JAKARTA: Indonesia stepped up efforts to protect its battered financial markets from global volatility yesterday, imposing new daily limits on how much shares can fall and organising a concerted share buy back programme.
President Joko Widodo’s administration has been forced to respond swiftly to the global sell-off, as Southeast Asia’s largest economy is already struggling with weakening domestic consumption and rock-bottom commodity prices.
Indonesia’s stock index is the worst performer in Southeast Asia this year, slumping around 20%, while the rupiah has fallen to a 17-year low against the dollar.
To reduce market volatility, the stock exchange yesterday tightened the daily limit on how much all shares can fall to a maximum of 10%, from the previous 20-35% range, depending on a stock’s price.
“The cap on daily price gains will be kept at between 20 to 35%,” the exchange said in a statement.
While the benchmark index closed up 1.56% yesterday, a number of stocks tumbled by the new daily limit, including gas producer PT Surya Eka Perkasa and lender Bank Woori Saudara.
The broader market yesterday found support from state-owned firms, which launched a government-backed plan to buy back at least 10 trillion rupiah ($710.48 million) of their shares.
“The buyback… is aimed at giving stimulus for trading at the exchange,” Nurhaida, commissioner at the Financial Services Authority, told Reuters.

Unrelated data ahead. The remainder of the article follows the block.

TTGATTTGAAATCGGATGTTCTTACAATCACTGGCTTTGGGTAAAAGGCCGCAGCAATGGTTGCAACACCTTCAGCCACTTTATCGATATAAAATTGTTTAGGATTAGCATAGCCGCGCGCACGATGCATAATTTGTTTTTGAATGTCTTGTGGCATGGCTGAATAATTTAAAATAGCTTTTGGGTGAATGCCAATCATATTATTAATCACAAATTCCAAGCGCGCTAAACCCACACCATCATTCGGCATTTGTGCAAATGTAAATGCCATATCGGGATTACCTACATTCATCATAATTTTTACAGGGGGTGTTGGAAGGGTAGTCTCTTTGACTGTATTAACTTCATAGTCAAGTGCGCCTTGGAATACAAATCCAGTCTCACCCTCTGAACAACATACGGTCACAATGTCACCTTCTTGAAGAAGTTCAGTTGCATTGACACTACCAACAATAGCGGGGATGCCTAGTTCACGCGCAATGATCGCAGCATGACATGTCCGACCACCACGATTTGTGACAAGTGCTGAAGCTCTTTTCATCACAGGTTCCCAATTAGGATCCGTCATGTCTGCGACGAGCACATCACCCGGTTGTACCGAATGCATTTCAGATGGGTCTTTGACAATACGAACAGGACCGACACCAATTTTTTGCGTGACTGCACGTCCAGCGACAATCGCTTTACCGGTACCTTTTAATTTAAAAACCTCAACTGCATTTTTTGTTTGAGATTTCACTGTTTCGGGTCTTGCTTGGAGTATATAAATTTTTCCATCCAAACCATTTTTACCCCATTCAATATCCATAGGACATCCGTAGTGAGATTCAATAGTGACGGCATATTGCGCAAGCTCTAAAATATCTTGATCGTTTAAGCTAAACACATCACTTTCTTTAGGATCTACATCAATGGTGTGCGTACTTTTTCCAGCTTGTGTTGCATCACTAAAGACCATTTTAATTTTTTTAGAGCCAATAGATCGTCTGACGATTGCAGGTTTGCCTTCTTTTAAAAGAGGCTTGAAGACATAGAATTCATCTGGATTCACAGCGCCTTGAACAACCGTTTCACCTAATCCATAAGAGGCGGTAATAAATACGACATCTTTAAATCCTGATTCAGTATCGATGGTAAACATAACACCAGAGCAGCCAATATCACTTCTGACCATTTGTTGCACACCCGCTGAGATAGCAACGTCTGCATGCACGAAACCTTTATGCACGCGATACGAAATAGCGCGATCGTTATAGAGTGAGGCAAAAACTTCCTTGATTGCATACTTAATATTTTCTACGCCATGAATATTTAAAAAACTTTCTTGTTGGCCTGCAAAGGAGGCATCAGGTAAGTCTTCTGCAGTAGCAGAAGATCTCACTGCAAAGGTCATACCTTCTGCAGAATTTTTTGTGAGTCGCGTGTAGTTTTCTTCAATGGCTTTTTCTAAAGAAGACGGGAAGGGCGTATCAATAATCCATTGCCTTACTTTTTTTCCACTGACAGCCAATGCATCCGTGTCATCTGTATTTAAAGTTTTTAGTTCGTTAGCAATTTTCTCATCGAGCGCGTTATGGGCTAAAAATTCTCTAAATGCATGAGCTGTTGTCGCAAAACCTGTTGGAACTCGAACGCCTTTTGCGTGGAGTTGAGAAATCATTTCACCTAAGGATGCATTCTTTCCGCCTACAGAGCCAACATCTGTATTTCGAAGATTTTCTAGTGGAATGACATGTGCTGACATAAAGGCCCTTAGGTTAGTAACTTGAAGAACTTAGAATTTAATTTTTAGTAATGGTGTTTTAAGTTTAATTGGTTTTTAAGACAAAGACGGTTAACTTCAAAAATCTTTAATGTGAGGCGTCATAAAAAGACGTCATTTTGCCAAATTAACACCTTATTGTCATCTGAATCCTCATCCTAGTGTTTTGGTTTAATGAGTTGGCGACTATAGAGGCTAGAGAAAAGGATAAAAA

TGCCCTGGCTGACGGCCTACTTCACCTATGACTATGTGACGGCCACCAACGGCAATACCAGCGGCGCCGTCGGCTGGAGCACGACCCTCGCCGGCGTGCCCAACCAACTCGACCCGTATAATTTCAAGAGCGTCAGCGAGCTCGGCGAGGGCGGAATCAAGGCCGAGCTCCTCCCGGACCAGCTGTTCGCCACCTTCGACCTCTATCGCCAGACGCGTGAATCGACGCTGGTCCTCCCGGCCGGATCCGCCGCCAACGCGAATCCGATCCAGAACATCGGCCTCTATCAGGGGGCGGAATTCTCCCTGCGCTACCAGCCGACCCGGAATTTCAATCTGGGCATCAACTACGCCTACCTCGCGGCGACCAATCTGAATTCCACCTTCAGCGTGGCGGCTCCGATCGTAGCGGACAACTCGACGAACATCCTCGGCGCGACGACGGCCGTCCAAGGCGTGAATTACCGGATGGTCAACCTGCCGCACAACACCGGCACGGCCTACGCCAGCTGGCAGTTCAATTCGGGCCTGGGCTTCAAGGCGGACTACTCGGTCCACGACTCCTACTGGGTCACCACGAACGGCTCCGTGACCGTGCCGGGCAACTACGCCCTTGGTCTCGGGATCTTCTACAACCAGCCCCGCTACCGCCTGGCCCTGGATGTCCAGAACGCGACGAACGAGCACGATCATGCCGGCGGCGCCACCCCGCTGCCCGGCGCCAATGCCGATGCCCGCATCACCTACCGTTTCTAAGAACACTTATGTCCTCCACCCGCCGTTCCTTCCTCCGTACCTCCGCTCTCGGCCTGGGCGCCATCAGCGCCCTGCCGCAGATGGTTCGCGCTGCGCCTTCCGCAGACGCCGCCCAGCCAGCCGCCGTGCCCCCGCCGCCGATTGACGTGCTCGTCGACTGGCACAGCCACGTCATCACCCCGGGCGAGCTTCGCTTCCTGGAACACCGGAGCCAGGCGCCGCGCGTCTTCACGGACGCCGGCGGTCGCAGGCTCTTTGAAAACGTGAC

Indonesia’s financial regulator eased regulations last week allowing listed firms to buy back shares to reduce “excessive market fluctuation”.
Authorities looked to prop up the rupiah by intervening in the foreign exchange and government bond markets. The currency dropped to as low as 14,085 against the dollar yesterday, the weakest since July 1998.
“Our forex reserves at $107 billion are enough to guard the rupiah,” Bank Indonesia deputy governor Perry Warjiyo told reporters.
“For trade with China, Indonesia’s biggest trading partner, the government intends to diversify away from dollars and use more yuan,” said Finance Minister Bambang Brodjonegoro.
The central bank could also activate regional forex swap agreements with other central banks, including those of Japan and China, as a second line of defence.
President Widodo urged consumers to do their part to help the markets. “Let us get over the weakening rupiah together by buying local products.”